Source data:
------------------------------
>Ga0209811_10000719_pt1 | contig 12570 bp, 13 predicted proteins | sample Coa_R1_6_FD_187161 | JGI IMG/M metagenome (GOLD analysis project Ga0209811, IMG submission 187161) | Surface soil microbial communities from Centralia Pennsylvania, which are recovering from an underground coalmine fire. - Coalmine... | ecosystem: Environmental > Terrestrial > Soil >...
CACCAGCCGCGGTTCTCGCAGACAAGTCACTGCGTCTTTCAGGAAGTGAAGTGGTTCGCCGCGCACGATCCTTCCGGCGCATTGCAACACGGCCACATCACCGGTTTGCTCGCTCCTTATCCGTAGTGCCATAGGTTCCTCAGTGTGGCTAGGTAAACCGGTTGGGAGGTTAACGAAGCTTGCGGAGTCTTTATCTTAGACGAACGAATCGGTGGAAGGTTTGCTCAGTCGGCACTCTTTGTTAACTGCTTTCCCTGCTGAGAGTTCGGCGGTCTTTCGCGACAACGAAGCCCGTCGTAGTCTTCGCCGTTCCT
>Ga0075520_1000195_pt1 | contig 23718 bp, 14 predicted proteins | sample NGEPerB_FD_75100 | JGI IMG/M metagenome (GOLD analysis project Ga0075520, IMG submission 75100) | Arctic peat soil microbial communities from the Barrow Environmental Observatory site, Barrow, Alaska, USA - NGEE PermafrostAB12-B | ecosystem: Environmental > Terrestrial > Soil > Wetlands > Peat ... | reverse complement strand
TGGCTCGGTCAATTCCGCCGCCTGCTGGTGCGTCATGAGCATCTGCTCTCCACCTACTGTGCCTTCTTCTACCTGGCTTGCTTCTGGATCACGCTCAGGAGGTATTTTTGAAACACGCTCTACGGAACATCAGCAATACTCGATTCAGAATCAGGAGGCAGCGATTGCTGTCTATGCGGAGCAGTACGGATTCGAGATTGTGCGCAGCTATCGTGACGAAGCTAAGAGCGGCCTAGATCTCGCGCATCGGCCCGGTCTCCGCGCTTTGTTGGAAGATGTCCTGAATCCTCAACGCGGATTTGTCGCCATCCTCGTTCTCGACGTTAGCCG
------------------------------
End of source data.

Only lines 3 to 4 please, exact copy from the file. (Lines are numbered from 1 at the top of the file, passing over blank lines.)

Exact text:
>Ga0075520_1000195_pt1 | contig 23718 bp, 14 predicted proteins | sample NGEPerB_FD_75100 | JGI IMG/M metagenome (GOLD analysis project Ga0075520, IMG submission 75100) | Arctic peat soil microbial communities from the Barrow Environmental Observatory site, Barrow, Alaska, USA - NGEE PermafrostAB12-B | ecosystem: Environmental > Terrestrial > Soil > Wetlands > Peat ... | reverse complement strand
TGGCTCGGTCAATTCCGCCGCCTGCTGGTGCGTCATGAGCATCTGCTCTCCACCTACTGTGCCTTCTTCTACCTGGCTTGCTTCTGGATCACGCTCAGGAGGTATTTTTGAAACACGCTCTACGGAACATCAGCAATACTCGATTCAGAATCAGGAGGCAGCGATTGCTGTCTATGCGGAGCAGTACGGATTCGAGATTGTGCGCAGCTATCGTGACGAAGCTAAGAGCGGCCTAGATCTCGCGCATCGGCCCGGTCTCCGCGCTTTGTTGGAAGATGTCCTGAATCCTCAACGCGGATTTGTCGCCATCCTCGTTCTCGACGTTAGCCG